The Mardi Gras Indians are comprised, in large part, of the Blacks of New Orleans' inner cities. They have paraded for over two centuries, perhaps the least recognized Mardi Gras tradition. Typical Mardi Gras organizations will form a "krewe,” which names their parade after a particular mythological hero or Greek god. The ranking structure of a Mardi Gras Krewe is a parody of royalty: King, Queen, Dukes, Knights, and Captains, or some variation on that theme. Many more established Krewes allowed membership by invitation only. Historically, slavery and racism were at the root of this cultural separation, and few in the ghetto felt they could ever participate in the typical New Orleans parade. The Black neighborhoods in New Orleans gradually developed their style of celebrating Mardi Gras. Their "Krewes" are named for imaginary Indian tribes according to the streets of their ward or gang. The Mardi Gras Indians named themselves after native Indians to pay them respect for their assistance in escaping the cruelty of slavery. It was often local Indians who accepted slaves into their society when Blacks made a break for freedom; they have never forgotten this support. In the past, Mardi Gras was a violent day for many Mardi Gras Indians. It was a day often used to settle scores. The police often could not intervene due to the general confusion surrounding Mardi Gras events in the city...where the streets were crowded, and everyone was masked. This kept many families away from the “parade” and created many worries and concerns for a mother whose child wanted to join the "Indians."
Mardi Gras Indians have been parading in New Orleans since before the 19th century. The tradition was said to have originated from an affinity between Africans and Indians as fellow outcasts of society, and blacks circumvent some of the worst racial segregation laws by representing themselves as Indians. An appearance in the town of Buffalo Bill's Wild West Show in the 1880s was said to have drawn considerable attention and increased the interest in masking Indians for Mardi Gras. When Caribbean communities started to spring up in New Orleans, their culture was incorporated into the costumes, dances, and music made by the "Indians." In the late 19th century and early years of the 20th century, the tribes had a reputation for violent fights with each other. This part of Mardi Gras Indian history is immortalized in James Sugar Boy Crawford's Jock O Mo (better known and often covered as Iko Iko), based on their taunting chants. The song "Iko Iko" mentions two Mardi Gras Indian tribes.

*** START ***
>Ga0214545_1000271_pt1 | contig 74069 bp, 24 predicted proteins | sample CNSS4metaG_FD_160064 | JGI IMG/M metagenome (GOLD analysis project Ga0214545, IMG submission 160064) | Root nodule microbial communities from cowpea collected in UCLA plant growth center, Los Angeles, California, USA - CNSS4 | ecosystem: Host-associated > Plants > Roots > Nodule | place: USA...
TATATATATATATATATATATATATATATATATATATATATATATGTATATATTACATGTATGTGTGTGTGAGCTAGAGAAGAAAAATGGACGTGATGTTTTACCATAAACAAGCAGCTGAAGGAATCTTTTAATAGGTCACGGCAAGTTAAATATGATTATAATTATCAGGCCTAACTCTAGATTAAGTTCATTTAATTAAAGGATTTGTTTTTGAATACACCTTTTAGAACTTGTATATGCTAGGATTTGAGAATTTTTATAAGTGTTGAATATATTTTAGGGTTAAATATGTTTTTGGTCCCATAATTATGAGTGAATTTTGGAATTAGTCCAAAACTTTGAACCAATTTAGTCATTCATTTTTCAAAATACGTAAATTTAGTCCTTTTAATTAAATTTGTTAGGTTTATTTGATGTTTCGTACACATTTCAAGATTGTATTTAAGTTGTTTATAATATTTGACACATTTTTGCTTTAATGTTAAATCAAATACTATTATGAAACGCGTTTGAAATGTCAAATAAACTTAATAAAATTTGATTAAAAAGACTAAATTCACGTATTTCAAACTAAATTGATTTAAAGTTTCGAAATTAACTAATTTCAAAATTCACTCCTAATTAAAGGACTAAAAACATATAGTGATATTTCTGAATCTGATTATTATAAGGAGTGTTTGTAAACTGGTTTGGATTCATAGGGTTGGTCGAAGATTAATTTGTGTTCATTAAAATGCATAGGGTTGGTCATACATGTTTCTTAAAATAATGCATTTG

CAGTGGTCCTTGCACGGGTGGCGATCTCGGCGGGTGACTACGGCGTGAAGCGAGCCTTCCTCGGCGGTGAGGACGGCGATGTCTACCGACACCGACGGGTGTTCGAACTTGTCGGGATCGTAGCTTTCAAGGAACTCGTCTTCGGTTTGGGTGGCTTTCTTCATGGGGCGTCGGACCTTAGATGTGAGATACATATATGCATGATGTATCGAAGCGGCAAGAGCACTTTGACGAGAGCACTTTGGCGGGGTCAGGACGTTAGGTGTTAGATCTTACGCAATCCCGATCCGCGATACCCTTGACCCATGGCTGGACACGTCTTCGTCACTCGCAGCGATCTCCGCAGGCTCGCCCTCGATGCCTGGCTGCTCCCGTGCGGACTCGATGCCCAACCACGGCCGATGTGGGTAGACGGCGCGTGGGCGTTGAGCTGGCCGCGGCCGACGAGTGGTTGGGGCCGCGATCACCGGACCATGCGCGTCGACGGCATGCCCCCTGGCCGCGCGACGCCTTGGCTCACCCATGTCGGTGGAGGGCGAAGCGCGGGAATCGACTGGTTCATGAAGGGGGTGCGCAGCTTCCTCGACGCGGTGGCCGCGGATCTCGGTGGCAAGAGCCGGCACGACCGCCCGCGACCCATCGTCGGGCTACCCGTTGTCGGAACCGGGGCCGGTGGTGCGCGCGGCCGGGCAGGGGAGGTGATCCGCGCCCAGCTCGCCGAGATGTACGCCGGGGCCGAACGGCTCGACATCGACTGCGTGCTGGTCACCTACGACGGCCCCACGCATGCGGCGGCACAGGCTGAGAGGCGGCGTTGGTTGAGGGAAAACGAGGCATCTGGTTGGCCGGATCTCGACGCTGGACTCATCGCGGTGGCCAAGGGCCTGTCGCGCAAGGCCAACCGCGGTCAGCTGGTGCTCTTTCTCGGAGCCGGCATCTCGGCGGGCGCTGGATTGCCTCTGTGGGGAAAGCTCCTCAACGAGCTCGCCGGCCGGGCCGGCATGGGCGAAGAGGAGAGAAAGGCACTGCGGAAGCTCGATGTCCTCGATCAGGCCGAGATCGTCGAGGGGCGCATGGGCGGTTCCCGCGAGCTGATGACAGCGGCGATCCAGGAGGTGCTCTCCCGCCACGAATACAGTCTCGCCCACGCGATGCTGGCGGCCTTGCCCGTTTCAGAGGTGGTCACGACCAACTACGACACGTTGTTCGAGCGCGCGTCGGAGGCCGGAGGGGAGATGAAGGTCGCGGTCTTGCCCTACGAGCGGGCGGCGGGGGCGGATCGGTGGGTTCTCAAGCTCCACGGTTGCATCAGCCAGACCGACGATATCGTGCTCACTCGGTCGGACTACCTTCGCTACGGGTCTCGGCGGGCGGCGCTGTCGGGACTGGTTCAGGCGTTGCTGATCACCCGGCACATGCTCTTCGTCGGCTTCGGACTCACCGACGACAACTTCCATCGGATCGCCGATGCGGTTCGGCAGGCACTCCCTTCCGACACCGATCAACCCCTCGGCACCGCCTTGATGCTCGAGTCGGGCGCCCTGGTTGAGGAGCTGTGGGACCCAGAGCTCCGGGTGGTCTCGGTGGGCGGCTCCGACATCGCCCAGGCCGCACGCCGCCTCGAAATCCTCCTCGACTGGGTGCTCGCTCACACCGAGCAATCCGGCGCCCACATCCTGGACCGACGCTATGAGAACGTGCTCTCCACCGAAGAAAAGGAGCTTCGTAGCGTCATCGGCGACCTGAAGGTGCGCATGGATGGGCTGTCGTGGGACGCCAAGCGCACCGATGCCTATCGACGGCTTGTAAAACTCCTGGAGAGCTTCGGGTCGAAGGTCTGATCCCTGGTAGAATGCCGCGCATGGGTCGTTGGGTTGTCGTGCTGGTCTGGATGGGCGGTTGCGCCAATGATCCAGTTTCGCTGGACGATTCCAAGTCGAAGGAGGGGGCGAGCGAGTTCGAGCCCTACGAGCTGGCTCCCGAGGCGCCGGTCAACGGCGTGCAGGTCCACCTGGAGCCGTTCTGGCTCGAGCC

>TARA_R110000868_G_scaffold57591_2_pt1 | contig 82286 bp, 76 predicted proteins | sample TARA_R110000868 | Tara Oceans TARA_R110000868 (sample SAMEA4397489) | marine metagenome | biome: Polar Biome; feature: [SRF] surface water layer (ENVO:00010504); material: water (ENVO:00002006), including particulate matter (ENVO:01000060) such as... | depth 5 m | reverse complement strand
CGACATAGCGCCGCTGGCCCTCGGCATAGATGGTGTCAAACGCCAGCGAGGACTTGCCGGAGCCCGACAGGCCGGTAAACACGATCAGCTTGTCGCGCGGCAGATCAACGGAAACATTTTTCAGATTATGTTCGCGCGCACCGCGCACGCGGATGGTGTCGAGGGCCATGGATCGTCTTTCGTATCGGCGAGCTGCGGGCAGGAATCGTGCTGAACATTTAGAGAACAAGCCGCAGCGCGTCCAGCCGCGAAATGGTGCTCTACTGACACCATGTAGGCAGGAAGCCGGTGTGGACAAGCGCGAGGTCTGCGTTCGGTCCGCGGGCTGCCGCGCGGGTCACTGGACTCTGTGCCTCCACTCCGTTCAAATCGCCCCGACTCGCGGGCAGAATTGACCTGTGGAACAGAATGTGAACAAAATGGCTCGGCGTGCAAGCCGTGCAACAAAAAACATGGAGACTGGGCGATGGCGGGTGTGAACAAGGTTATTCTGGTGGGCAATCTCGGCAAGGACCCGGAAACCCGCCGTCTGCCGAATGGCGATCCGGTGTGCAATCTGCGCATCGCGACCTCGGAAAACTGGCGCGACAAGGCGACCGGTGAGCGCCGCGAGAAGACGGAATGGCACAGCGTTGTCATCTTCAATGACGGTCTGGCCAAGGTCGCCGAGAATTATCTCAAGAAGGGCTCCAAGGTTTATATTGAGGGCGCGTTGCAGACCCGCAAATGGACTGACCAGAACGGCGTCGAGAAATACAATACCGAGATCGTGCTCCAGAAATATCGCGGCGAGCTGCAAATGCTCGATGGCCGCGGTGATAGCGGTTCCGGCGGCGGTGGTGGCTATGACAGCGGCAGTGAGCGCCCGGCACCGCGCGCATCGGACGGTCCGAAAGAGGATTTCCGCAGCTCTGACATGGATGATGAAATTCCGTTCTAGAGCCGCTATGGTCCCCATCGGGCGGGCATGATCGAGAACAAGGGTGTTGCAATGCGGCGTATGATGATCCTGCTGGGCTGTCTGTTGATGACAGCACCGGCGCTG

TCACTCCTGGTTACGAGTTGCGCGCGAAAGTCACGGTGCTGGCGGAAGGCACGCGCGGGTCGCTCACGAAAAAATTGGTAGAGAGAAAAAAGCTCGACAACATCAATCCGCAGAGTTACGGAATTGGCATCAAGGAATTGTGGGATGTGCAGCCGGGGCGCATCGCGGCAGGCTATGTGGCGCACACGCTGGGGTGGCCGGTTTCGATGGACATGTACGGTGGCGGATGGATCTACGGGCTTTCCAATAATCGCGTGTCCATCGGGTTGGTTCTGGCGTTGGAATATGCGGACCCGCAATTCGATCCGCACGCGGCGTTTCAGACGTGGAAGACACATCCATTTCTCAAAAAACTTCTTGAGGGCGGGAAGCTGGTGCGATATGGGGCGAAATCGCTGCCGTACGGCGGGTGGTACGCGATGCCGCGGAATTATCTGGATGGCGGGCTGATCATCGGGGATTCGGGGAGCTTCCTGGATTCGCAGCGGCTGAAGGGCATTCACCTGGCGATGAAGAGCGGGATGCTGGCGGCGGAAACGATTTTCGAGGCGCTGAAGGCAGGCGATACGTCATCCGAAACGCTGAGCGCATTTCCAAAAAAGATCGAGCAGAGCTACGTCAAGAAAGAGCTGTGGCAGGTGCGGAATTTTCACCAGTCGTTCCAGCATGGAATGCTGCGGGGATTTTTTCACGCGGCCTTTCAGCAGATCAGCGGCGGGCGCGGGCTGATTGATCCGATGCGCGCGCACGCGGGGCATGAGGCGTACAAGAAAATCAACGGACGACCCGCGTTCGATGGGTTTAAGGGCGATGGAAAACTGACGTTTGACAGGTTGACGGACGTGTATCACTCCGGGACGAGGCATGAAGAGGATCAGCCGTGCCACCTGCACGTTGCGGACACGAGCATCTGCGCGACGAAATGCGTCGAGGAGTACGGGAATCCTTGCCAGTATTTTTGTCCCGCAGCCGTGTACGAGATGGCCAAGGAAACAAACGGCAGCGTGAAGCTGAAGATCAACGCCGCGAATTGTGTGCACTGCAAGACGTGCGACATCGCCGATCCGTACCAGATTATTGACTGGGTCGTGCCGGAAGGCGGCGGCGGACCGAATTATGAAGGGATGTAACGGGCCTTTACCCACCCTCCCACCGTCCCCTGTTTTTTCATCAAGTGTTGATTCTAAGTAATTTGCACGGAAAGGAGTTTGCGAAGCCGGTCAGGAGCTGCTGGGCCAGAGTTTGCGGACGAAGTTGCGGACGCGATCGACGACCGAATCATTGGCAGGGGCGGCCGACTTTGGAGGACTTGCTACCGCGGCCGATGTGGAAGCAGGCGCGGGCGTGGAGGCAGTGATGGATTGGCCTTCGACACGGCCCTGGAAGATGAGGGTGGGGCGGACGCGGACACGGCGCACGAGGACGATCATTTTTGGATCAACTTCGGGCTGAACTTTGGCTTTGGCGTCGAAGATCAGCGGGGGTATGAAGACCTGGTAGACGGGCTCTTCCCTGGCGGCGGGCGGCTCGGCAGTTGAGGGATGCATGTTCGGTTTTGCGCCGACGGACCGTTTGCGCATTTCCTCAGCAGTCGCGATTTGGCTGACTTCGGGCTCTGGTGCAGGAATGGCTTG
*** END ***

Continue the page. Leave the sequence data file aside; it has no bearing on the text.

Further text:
As the 20th century progressed, physical confrontation gave way to assertions of status by having better costumes, songs, and dances. It has been remarked that generations ago, when Mardi Gras Indians came through neighborhoods, people used to run away, but now people run towards them for the colorful spectacle. The tradition of male-only tribes ended in the late 20th century as females also began appearing. The HBO series Treme features one tribe of Mardi Gras Indians, the Guardians of the Flame, in one of the major plot lines weaving through the series, featuring preparations, the parades, and strained relationships with the police department.
Because of Covid-19, the 2021 traditional Mardi Gras was canceled. Local in New Orleans adjusted (Image above) to celebrate amid the pandemic.
Xavier University of Louisiana, Thurgood Marshall Middle Magnet School New Orleans, Louisiana.